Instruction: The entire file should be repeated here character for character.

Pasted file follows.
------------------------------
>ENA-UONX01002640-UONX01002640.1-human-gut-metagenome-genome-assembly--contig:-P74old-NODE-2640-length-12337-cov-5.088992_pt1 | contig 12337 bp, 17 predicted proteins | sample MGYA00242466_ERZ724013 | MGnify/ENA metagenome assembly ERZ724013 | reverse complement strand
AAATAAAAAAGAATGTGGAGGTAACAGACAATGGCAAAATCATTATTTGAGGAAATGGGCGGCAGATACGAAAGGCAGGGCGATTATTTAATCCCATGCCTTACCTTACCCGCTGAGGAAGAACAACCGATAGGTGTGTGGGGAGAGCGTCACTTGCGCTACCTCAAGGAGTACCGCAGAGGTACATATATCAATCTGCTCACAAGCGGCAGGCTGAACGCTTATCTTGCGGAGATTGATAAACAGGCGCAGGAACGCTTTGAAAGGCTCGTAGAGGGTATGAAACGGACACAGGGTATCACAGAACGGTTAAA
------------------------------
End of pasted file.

>ENA-UONX01002640-UONX01002640.1-human-gut-metagenome-genome-assembly--contig:-P74old-NODE-2640-length-12337-cov-5.088992_pt1 | contig 12337 bp, 17 predicted proteins | sample MGYA00242466_ERZ724013 | MGnify/ENA metagenome assembly ERZ724013 | reverse complement strand
AAATAAAAAAGAATGTGGAGGTAACAGACAATGGCAAAATCATTATTTGAGGAAATGGGCGGCAGATACGAAAGGCAGGGCGATTATTTAATCCCATGCCTTACCTTACCCGCTGAGGAAGAACAACCGATAGGTGTGTGGGGAGAGCGTCACTTGCGCTACCTCAAGGAGTACCGCAGAGGTACATATATCAATCTGCTCACAAGCGGCAGGCTGAACGCTTATCTTGCGGAGATTGATAAACAGGCGCAGGAACGCTTTGAAAGGCTCGTAGAGGGTATGAAACGGACACAGGGTATCACAGAACGGTTAAA